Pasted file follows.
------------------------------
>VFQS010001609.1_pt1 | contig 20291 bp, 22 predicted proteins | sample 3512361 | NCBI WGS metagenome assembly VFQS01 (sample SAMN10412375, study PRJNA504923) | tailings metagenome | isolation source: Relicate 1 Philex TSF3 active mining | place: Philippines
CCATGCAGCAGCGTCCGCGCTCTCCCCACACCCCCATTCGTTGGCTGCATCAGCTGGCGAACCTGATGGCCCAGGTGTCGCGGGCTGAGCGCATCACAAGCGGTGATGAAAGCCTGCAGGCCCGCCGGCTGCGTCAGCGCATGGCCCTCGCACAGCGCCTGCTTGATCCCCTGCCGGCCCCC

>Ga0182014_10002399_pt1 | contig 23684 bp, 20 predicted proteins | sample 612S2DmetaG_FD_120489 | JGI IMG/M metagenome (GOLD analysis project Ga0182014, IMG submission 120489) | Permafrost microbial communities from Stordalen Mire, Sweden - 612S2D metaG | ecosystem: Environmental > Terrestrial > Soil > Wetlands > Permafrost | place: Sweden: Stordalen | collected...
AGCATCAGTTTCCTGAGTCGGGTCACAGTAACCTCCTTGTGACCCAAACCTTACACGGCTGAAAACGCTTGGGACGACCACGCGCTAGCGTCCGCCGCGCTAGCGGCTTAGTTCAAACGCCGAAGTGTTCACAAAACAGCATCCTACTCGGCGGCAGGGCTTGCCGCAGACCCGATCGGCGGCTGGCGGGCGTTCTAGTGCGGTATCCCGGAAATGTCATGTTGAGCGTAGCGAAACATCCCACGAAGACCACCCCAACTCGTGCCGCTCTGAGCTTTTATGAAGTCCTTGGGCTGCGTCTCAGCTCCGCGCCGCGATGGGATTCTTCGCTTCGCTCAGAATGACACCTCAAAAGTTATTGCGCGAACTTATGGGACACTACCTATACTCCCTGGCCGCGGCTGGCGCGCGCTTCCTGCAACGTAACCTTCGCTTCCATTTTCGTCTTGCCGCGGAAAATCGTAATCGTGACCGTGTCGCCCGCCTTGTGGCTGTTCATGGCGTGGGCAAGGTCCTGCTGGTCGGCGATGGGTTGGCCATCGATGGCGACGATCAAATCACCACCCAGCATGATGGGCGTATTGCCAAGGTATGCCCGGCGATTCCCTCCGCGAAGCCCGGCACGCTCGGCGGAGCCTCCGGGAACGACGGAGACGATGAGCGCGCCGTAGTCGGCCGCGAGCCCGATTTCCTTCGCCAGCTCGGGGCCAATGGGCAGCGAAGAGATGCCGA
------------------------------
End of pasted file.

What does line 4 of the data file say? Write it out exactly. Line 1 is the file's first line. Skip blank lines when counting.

AGCATCAGTTTCCTGAGTCGGGTCACAGTAACCTCCTTGTGACCCAAACCTTACACGGCTGAAAACGCTTGGGACGACCACGCGCTAGCGTCCGCCGCGCTAGCGGCTTAGTTCAAACGCCGAAGTGTTCACAAAACAGCATCCTACTCGGCGGCAGGGCTTGCCGCAGACCCGATCGGCGGCTGGCGGGCGTTCTAGTGCGGTATCCCGGAAATGTCATGTTGAGCGTAGCGAAACATCCCACGAAGACCACCCCAACTCGTGCCGCTCTGAGCTTTTATGAAGTCCTTGGGCTGCGTCTCAGCTCCGCGCCGCGATGGGATTCTTCGCTTCGCTCAGAATGACACCTCAAAAGTTATTGCGCGAACTTATGGGACACTACCTATACTCCCTGGCCGCGGCTGGCGCGCGCTTCCTGCAACGTAACCTTCGCTTCCATTTTCGTCTTGCCGCGGAAAATCGTAATCGTGACCGTGTCGCCCGCCTTGTGGCTGTTCATGGCGTGGGCAAGGTCCTGCTGGTCGGCGATGGGTTGGCCATCGATGGCGACGATCAAATCACCACCCAGCATGATGGGCGTATTGCCAAGGTATGCCCGGCGATTCCCTCCGCGAAGCCCGGCACGCTCGGCGGAGCCTCCGGGAACGACGGAGACGATGAGCGCGCCGTAGTCGGCCGCGAGCCCGATTTCCTTCGCCAGCTCGGGGCCAATGGGCAGCGAAGAGATGCCGA